That's interesting--if your impression that bike traffic is up on Lakeview, it suggests that the primary function of these advisory lane might be to "advertise" that cyclists can safely use the road which, by itself, might be reason enough to employ them. I think you can conclude that increased bike traffic without injury on Lakeview means that the arrangement is safe, but I don't think you can safely conclude anything about its safety as compared to the prior existing arrangement (or lack thereof) or sharrows as there is no way to tell whether there would have been increased injuries if bicycle traffic had increased on the same road under those arrangements.

I think increasing the bike traffic on these less MV-trafficked roads is a good thing in itself, so I'm curious to know if your impression is they might be more effective at this than a sharrow system. Is bike traffic not increased on Scott St. as well?
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Old 02-05-22, 01:15 PM
  #52  
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Originally Posted by livedarklions View Post
That's interesting--if your impression that bike traffic is up on Lakeview, it suggests that the primary function of these advisory lane might be to "advertise" that cyclists can safely use the road which, by itself, might be reason enough to employ them. I think you can conclude that increased bike traffic without injury on Lakeview means that the arrangement is safe, but I don't think you can safely conclude anything about its safety as compared to the prior existing arrangement (or lack thereof) or sharrows as there is no way to tell whether there would have been increased injuries if bicycle traffic had increased on the same road under those arrangements.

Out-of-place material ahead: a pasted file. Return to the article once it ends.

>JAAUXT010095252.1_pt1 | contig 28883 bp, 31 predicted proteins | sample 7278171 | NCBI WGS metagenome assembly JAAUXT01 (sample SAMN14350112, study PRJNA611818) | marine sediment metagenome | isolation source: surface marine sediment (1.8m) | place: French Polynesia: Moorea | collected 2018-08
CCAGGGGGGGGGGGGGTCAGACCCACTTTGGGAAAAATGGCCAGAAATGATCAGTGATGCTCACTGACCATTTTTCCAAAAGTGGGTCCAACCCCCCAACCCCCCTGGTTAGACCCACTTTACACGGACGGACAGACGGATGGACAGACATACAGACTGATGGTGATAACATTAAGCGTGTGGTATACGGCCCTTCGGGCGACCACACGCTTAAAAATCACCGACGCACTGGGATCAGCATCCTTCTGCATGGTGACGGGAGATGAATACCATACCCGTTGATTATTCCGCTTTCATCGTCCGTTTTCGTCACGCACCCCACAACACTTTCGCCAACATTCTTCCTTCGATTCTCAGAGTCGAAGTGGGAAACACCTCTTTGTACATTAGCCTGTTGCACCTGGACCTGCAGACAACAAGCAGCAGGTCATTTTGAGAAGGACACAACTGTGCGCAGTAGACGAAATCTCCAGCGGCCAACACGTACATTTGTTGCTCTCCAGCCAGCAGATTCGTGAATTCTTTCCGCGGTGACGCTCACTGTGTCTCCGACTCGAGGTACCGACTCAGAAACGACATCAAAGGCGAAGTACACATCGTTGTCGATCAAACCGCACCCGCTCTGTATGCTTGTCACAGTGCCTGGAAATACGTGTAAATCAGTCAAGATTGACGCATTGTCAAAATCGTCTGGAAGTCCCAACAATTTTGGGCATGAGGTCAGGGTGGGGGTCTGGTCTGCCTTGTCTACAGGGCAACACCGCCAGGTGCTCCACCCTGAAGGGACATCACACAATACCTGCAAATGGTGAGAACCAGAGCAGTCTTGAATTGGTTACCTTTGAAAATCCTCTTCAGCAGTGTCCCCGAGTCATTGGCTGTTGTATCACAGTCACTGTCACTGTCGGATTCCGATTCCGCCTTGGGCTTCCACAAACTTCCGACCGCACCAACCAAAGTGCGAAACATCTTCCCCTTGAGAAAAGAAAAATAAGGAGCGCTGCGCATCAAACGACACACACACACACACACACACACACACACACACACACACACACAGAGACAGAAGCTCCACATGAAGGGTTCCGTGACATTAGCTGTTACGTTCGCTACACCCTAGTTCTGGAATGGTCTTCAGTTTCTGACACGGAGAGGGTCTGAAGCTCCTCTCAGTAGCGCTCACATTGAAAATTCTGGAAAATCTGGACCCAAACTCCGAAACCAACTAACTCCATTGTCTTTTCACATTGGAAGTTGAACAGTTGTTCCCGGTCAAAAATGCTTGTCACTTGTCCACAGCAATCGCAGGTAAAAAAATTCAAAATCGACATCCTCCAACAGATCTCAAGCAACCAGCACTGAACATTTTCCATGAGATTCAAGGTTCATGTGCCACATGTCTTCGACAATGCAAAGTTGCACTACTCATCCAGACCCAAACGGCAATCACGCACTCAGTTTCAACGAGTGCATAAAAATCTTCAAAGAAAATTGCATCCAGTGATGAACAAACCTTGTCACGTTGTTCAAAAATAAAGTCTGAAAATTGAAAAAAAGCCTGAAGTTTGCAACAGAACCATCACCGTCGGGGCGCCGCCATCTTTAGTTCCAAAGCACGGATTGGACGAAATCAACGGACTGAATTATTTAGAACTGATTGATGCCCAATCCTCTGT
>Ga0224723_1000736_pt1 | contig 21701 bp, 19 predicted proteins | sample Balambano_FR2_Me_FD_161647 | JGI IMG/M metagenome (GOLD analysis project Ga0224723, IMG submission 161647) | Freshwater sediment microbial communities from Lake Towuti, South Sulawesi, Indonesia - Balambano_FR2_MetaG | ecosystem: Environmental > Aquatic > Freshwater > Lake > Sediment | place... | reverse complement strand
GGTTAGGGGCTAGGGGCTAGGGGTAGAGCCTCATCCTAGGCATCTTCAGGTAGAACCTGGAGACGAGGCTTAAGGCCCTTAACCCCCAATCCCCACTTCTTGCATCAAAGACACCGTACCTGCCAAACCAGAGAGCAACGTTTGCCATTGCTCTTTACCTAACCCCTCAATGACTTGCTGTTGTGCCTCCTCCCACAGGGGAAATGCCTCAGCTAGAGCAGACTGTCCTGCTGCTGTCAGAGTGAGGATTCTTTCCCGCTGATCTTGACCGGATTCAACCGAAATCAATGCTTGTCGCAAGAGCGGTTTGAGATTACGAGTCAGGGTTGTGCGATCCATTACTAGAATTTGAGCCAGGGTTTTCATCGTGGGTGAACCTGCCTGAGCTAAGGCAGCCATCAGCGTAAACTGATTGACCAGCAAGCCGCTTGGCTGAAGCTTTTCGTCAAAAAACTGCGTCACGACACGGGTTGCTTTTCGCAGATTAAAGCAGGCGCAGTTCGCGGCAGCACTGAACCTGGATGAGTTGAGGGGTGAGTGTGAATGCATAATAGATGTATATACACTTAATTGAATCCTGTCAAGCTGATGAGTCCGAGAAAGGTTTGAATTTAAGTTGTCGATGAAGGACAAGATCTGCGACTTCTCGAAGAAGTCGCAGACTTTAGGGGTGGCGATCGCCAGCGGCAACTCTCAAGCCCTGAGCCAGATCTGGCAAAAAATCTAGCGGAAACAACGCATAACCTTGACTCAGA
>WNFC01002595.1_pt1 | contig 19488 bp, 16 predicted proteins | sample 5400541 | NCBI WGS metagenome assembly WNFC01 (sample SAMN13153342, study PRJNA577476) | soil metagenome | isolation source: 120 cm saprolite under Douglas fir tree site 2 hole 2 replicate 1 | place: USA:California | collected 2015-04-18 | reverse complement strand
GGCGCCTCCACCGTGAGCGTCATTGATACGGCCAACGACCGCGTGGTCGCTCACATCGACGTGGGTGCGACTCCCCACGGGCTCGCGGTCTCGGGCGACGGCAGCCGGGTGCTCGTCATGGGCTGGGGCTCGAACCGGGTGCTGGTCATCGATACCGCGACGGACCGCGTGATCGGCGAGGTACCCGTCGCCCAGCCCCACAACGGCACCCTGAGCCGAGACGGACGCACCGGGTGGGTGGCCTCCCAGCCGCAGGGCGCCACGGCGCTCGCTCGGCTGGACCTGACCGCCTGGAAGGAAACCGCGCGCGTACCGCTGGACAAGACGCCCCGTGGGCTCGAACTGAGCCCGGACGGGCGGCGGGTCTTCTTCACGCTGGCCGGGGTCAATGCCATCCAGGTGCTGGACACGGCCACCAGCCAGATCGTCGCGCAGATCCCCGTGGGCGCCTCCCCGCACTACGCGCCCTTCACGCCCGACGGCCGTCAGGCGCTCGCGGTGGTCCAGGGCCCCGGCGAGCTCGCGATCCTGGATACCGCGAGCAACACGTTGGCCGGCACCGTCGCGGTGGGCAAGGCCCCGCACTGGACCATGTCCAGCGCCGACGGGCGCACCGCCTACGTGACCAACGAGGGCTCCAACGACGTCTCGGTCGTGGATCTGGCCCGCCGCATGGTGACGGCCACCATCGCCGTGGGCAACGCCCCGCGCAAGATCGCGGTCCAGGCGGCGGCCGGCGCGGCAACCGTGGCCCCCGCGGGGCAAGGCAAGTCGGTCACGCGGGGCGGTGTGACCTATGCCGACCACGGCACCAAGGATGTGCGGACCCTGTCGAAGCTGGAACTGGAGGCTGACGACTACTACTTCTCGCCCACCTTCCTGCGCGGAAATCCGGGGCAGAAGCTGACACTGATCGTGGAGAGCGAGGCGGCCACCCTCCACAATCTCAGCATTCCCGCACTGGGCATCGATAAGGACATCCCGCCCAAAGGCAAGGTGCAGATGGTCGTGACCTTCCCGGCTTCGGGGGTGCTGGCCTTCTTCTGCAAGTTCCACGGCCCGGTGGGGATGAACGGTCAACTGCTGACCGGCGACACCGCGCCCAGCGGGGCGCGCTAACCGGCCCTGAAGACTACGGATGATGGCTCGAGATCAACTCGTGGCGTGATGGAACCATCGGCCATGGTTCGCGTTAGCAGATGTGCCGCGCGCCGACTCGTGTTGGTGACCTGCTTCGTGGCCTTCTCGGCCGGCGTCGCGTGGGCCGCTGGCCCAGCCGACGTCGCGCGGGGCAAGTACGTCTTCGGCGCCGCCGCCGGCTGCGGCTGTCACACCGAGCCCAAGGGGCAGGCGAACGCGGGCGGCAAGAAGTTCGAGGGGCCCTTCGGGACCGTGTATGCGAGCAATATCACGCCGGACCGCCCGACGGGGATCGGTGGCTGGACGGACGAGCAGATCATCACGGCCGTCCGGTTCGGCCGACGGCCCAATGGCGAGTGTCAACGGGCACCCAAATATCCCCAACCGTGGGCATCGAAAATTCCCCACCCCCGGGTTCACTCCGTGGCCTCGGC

I think increasing the bike traffic on these less MV-trafficked roads is a good thing in itself, so I'm curious to know if your impression is they might be more effective at this than a sharrow system. Is bike traffic not increased on Scott St. as well?